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Kinghorn, Fife
Kinghorn, Fife

A Deeper Understanding

Tuesday October 3 2023

The Rev Giles Dove, a priest in the Scottish Episcopal Church, reflects on four months spent working 'behind enemy lines' for the Church of Scotland in Fife. 

In 1847, the Rev Charles Wordsworth (nephew of the poet William Wordsworth) was appointed the first Warden of the new Scottish Episcopal College of the Holy and Undivided Trinity of Glenalmond, a post he held until 1854. In 1852, he was also elected Episcopalian Bishop of St Andrews, Dunkeld & Dunblane.

Bishop Wordsworth is buried in the Eastern Cemetery at St Andrews Cathedral, where the inscription on his monument reads:

Remembering the prayer of his Divine Lord and Master
for the Unity of His Church on Earth
he prayed continually and laboured earnestly
that a way may be found in God’s good time
for the Reunion of the Episcopalian and Presbyterian Bodies
without the sacrifice of Catholic principle
or Scriptural Truth

Although Wordsworth’s ecumenical labours may have appeared in vain, in more recent times there has certainly been some progress towards the reunion of the Episcopal Church in Scotland and the Presbyterian Church of Scotland. Not least in the form of the 2021 St Andrew Declaration, which commits the two denominations ‘to respond together to our common calling to proclaim the reign of God to all the people of Scotland by strengthening our partnership in ministry and mission’. Fine words, but have they had any impact, and is there any evidence of closer collaboration in the cause of the Gospel of Jesus Christ?

Well, I am pleased to say that I now have a little personal experience of the outworking of the St Andrew Declaration. I am a priest of the Scottish Episcopal Church, licensed in 2006, including almost 12 years as Chaplain and Head of Divinity & Religious Studies at Glenalmond.

In the Spring of 2023, I was taken aback to be asked to consider assisting the Church of Scotland with the implementation of their Presbytery Mission Plan for Fife. Following thought, prayer, discussion and interview, I agreed to serve for four months to allow the Church to identify a suitable candidate to fill the role in the longer term. How my friends mocked me for starting to ‘work behind enemy lines!’

In 2021, the Church of Scotland’s General Assembly charged its Presbyteries across Scotland with producing a Presbytery Mission Plan by the end of 2022. The focus is on ensuring that Church of Scotland congregations are appropriately equipped to share the Good News of Jesus Christ and to serve their communities in the years ahead.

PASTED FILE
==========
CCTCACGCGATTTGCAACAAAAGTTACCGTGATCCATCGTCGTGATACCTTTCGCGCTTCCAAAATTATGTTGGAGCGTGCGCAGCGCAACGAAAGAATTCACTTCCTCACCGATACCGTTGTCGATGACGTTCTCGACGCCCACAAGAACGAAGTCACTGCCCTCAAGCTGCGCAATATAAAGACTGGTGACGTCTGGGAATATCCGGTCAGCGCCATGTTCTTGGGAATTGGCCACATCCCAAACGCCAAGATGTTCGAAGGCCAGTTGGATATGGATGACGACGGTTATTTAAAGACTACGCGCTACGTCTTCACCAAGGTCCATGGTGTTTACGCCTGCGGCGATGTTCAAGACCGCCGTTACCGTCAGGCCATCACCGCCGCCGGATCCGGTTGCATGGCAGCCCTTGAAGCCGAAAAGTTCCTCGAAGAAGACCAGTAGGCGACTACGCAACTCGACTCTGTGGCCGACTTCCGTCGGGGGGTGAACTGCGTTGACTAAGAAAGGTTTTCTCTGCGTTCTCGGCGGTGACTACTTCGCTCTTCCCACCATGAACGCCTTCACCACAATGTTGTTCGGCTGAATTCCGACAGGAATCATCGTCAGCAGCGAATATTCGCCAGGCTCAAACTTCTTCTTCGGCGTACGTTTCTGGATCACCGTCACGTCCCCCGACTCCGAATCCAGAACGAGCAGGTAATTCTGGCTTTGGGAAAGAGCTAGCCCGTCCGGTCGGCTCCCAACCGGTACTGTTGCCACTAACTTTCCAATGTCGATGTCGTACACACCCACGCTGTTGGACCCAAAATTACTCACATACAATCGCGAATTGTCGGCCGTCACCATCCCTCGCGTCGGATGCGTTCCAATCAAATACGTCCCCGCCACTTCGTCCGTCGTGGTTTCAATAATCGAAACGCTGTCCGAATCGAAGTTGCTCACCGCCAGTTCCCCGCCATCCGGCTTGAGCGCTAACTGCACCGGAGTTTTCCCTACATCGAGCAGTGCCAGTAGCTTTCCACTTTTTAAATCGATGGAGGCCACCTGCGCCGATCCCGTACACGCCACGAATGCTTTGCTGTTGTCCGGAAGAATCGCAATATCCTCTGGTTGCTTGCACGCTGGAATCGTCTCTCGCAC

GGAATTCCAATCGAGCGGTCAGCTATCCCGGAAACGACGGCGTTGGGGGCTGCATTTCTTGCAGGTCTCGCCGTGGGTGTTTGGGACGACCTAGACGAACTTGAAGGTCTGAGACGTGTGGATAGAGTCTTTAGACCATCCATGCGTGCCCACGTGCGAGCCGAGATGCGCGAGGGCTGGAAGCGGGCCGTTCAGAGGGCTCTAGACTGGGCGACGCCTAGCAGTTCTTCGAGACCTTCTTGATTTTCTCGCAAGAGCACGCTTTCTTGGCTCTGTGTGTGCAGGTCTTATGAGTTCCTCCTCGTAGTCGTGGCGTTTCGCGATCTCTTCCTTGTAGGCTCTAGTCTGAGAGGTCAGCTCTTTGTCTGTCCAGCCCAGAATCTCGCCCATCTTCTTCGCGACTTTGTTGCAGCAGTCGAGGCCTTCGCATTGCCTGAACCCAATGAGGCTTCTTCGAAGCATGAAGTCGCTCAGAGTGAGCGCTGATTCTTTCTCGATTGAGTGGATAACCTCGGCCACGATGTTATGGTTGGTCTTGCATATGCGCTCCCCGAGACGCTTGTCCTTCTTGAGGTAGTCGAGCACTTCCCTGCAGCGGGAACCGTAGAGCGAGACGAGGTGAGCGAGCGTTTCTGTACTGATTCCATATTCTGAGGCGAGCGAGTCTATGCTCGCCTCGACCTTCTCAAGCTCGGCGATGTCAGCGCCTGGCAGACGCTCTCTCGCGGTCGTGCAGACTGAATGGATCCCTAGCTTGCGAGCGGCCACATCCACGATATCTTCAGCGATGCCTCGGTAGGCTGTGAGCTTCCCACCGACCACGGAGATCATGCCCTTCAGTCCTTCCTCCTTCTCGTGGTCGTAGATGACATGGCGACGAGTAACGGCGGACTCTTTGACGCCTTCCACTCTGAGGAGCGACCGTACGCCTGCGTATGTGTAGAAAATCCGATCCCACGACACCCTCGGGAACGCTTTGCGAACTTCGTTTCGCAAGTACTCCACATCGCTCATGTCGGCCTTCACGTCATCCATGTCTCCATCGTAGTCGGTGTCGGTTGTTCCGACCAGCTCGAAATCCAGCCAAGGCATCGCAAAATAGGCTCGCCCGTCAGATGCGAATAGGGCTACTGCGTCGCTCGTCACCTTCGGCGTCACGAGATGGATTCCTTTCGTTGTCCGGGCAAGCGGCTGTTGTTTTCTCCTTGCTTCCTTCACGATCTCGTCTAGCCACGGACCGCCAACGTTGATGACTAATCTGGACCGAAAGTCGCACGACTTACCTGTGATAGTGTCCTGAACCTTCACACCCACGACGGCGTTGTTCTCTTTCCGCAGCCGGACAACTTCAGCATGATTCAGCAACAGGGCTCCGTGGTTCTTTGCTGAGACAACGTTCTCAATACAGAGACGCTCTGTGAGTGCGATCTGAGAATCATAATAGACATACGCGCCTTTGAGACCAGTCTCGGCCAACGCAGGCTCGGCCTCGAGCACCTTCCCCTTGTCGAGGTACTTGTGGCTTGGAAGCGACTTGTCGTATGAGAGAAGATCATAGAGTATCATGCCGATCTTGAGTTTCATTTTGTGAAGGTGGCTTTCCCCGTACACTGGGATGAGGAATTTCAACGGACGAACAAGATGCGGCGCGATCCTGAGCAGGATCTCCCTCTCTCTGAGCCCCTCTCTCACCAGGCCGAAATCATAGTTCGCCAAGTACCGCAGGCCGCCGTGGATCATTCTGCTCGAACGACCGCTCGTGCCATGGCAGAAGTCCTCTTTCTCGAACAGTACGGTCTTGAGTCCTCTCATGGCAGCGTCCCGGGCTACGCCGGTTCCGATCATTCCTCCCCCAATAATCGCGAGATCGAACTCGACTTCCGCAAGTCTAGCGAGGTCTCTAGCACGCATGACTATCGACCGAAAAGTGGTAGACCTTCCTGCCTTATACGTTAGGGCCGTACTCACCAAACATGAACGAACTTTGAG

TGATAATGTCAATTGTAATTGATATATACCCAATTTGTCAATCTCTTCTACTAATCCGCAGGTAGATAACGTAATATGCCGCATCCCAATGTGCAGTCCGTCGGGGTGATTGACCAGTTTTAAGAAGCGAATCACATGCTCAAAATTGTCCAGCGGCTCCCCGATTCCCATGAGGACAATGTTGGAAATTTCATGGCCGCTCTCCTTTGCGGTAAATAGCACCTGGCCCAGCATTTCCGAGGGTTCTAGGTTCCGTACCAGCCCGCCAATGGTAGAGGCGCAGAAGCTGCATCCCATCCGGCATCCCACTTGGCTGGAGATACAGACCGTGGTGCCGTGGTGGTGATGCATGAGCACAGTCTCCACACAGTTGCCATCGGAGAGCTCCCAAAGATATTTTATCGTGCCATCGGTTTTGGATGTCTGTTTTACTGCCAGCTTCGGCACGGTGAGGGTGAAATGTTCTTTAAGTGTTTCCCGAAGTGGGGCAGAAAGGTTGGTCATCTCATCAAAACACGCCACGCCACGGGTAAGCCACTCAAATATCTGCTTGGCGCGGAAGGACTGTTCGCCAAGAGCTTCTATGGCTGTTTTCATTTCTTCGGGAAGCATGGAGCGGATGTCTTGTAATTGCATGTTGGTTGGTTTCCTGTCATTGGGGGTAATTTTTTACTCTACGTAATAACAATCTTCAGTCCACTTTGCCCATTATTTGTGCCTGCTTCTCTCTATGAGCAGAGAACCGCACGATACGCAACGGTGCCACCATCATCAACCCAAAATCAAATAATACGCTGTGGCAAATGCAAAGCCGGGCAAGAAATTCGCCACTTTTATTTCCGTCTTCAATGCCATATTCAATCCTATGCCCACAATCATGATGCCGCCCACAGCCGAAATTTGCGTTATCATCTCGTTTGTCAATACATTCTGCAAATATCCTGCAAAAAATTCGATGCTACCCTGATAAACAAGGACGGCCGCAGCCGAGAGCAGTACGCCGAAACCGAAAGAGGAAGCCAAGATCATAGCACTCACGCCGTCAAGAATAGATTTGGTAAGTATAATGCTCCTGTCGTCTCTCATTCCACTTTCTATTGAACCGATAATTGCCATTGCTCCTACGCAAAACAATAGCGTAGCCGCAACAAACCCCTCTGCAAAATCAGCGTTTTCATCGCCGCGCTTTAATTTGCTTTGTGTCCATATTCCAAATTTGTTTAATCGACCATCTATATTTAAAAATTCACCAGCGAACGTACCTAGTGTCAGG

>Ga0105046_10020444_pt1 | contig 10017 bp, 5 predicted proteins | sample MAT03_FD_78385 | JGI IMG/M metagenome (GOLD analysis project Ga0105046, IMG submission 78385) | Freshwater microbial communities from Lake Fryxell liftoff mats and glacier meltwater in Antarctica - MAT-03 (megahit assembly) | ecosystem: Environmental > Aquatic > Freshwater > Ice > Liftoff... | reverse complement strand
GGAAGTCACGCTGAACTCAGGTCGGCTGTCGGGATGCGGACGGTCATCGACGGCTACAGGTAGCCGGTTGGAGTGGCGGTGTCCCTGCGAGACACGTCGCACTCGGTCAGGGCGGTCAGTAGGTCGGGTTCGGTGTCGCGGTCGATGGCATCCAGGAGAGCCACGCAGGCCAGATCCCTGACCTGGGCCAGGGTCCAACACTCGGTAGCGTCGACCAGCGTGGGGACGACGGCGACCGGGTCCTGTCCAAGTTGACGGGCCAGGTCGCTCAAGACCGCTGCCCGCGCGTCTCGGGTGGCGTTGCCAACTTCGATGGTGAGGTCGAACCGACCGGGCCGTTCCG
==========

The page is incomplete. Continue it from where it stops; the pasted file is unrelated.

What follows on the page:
In Fife, the Presbytery Mission Plan was steered to successful submission and approval by Presbytery Mission Director Neil Campbell. The next stage was to be the implementation of the Plan, encouraging churches to work more closely together by uniting with one another, disposing of church properties which were no longer deemed appropriate for retention, and developing new ministries and worshipping communities.

Meetings ensued with Ministers, Elders and all sorts of other interested parties, individually and in groups. I found examples of real encouragement in terms of ecumenical activity. Presbytery Moderator, the Rev Jim Reid, is the minister of the coastal communities of Burntisland and Kinghorn. Jim introduced me to the Rev Alexander Ritchie, minister of the United Free Church in Burntisland. These two are in the process of signing an agreement to form an Ecumenical Partnership. Up the coast at St Ayle Parish Church in Cellardyke, the building is also used by the Romanian Orthodox Church.

Meanwhile, at Lindores Parish Church of Scotland in Newburgh, Scottish Episcopalian clergy regularly lead worship and community outreach activity. It was not long into my time as mission director that a minister serving Inverkeithing and North Queensferry asked me if I could provide pulpit cover. Such an invitation would have been much more difficult to consider had it not been for the St Andrew Declaration.

At the full meeting of the Presbytery, the Moderator invited me to lead the opening devotions. I used a variety of prayers, some of them undeniably Anglican, and succeeded in remembering that I was a “debtor” rather than a “trespasser” in the Lord’s Prayer! On this occasion, I urged the assembled Ministers and Elders to consider John 13:35 - “By this shall everyone know that you are my disciples, if you have love for one another.” This call to an almost tangible, visible and audible display of mutual love among Christians ought to be a hallmark of our faith.

My brief time working with the Church of Scotland has certainly not felt like ‘working behind enemy lines’. Far from it, as I have gained a deeper understanding of the ways and means of my Presbyterian sisters and brothers I have grown in love and respect for them. More than that, I have acquired a heightened awareness of the need to do as much as we possibly can together.

Life and Work is the magazine of the Church of Scotland. Subscribe here.